Consolidation has been very visible at the hospital level of the health care industry, but physician practices have been looking to join larger groups or find hospital employment since before the Affordable Care Act was introduced, according to John Fanburg, head of the health care practice at Brach Eichler, the firm that produced the survey.
Fanburg said he recently spoke to a hospital CEO who entertains three or four phone calls a day from physicians looking to be bought out.
“With reimbursement pressures, physicians have really begun to do things. Part of it is, the (one- to three-) person practices, it’s really hard to cover the overhead in light of declining reimbursement, so they need to be part of a larger group,” Fanburg said. “There’s pressure for electronic medical records and more sophisticated billing systems, those in themselves are very expensive. You need other providers who can help pay for that.”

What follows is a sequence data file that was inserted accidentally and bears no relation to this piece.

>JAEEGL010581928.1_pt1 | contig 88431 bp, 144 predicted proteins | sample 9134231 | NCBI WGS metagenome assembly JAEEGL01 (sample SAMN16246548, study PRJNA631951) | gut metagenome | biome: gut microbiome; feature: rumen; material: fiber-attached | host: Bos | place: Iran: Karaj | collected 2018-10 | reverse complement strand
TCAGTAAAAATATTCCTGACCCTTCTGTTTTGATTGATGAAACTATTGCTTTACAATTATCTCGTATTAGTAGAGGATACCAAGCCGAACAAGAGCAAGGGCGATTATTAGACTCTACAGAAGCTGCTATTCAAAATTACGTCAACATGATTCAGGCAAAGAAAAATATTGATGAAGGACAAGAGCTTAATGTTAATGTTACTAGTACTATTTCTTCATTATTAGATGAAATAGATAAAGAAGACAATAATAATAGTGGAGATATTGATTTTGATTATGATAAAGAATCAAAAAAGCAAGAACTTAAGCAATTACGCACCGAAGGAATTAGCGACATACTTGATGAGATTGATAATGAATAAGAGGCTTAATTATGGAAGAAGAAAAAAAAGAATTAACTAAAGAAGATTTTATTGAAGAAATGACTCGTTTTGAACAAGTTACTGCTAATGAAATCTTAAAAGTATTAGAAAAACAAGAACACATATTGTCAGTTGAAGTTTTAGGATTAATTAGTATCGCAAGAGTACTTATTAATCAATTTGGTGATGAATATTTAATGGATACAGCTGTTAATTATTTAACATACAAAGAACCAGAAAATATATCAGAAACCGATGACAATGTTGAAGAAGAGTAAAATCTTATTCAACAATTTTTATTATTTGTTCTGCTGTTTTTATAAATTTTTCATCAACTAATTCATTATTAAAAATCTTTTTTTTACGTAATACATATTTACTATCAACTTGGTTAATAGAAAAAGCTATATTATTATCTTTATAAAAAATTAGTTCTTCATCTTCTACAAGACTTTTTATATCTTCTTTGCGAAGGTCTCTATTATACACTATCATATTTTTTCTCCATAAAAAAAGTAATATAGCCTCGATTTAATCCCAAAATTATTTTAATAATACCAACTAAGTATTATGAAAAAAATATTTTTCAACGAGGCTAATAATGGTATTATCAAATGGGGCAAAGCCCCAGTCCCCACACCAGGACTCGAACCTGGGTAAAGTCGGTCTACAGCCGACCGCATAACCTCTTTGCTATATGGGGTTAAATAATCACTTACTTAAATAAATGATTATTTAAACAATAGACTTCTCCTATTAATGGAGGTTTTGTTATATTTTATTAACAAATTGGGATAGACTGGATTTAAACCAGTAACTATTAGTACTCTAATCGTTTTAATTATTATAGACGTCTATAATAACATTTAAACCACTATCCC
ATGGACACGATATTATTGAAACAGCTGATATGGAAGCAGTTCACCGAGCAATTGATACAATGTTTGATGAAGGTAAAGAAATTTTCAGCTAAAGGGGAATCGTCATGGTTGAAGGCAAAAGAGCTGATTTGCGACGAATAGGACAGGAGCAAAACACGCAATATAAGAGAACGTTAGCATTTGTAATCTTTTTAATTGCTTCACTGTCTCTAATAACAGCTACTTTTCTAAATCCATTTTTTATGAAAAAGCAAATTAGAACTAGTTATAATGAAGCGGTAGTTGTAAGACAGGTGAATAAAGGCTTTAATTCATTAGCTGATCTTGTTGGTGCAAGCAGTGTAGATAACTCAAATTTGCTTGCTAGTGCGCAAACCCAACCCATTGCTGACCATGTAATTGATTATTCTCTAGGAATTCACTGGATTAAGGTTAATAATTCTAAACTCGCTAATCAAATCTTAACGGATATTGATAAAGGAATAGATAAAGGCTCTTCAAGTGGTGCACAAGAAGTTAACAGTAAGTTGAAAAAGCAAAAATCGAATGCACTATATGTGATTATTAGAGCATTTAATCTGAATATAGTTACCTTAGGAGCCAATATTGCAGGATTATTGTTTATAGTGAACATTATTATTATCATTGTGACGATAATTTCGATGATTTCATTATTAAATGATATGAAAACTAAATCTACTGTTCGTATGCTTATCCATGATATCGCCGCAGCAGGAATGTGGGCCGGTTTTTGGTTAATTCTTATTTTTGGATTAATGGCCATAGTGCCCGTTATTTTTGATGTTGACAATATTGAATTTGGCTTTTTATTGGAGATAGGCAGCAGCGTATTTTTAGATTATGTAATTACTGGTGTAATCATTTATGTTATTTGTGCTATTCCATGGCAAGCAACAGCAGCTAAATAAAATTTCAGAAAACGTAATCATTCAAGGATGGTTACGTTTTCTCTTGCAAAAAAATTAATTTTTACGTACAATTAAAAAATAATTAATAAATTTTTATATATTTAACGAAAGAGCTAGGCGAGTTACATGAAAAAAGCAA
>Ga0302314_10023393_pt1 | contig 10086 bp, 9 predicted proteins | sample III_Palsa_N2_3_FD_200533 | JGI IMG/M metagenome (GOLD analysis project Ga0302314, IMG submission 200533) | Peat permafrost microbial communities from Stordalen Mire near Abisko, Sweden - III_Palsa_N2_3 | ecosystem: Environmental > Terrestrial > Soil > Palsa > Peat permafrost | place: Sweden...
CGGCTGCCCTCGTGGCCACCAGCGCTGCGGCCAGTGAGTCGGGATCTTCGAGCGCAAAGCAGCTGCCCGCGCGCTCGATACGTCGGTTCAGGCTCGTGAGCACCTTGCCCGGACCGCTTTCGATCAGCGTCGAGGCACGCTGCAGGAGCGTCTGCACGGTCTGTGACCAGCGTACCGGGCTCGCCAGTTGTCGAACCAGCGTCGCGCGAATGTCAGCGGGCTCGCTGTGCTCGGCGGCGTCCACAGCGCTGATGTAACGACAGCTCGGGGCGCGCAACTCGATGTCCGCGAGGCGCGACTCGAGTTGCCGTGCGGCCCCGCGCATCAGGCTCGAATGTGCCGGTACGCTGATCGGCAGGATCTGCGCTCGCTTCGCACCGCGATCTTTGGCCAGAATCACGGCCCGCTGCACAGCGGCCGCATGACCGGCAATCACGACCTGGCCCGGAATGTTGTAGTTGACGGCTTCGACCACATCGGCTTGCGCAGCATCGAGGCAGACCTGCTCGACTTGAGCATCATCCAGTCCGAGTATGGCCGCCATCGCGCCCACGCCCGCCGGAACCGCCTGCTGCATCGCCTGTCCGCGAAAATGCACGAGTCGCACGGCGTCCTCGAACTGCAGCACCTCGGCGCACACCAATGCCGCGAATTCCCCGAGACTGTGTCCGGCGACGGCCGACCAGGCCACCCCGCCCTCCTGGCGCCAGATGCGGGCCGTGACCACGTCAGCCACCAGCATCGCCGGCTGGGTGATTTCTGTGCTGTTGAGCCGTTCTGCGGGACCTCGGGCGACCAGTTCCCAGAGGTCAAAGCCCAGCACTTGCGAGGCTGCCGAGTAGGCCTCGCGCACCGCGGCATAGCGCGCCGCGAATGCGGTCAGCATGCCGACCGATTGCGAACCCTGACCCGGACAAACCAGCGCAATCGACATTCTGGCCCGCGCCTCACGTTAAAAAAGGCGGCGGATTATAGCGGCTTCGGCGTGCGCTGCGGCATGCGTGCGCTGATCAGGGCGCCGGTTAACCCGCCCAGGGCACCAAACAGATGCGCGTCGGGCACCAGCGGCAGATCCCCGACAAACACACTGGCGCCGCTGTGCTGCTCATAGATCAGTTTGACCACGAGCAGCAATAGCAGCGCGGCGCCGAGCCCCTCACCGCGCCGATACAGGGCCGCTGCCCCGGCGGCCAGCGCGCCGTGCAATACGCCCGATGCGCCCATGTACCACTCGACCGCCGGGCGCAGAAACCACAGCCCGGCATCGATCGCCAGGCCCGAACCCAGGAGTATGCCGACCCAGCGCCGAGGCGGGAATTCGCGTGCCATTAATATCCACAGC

Fanburg added that cardiologists, in particular, have been hurt by declining reimbursements, and hospitals have been very active in hiring primary-care doctors and cardiologists to maintain a larger patient population.
Other results from the survey show New Jersey’s doctors generally are seeing stable income, with nearly 48 percent reporting the same earnings over the previous year. Also, one third of the state’s physicians have either already joined or are considering joining an accountable-care organization, where financial risk is spread across a continuum of health care providers.
Fewer than 10 percent of the surveyed physicians see a favorable impact coming from implementing the Affordable Care Act, and about one-third of practitioners are taking a wait-and-see approach in complying with the law.
Fanburg said the most concerning result of the survey was that, in 2012, almost 15 percent of physicians indicated they will retire, while 11 percent said they are leaving New Jersey to practice elsewhere.
“We’re very fortunate, in terms of access to health care in New Jersey … but access to care is going to become another problem for us that we’re not used to dealing with,” Fanburg said. “You don’t have people to replace them.”